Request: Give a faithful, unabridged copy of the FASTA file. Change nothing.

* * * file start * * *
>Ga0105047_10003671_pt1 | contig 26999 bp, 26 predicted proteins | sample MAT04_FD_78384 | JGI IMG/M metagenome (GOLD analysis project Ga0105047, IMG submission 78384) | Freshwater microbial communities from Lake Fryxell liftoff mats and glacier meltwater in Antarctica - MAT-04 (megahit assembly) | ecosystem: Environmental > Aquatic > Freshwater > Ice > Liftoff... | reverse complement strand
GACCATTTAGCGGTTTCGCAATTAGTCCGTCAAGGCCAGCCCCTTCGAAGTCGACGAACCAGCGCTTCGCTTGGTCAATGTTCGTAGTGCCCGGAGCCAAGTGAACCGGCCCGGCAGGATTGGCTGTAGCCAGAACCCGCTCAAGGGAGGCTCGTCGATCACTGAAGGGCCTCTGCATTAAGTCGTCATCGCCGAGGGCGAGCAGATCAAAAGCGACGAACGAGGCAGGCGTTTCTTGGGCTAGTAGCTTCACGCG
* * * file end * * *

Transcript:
>Ga0105047_10003671_pt1 | contig 26999 bp, 26 predicted proteins | sample MAT04_FD_78384 | JGI IMG/M metagenome (GOLD analysis project Ga0105047, IMG submission 78384) | Freshwater microbial communities from Lake Fryxell liftoff mats and glacier meltwater in Antarctica - MAT-04 (megahit assembly) | ecosystem: Environmental > Aquatic > Freshwater > Ice > Liftoff... | reverse complement strand
GACCATTTAGCGGTTTCGCAATTAGTCCGTCAAGGCCAGCCCCTTCGAAGTCGACGAACCAGCGCTTCGCTTGGTCAATGTTCGTAGTGCCCGGAGCCAAGTGAACCGGCCCGGCAGGATTGGCTGTAGCCAGAACCCGCTCAAGGGAGGCTCGTCGATCACTGAAGGGCCTCTGCATTAAGTCGTCATCGCCGAGGGCGAGCAGATCAAAAGCGACGAACGAGGCAGGCGTTTCTTGGGCTAGTAGCTTCACGCG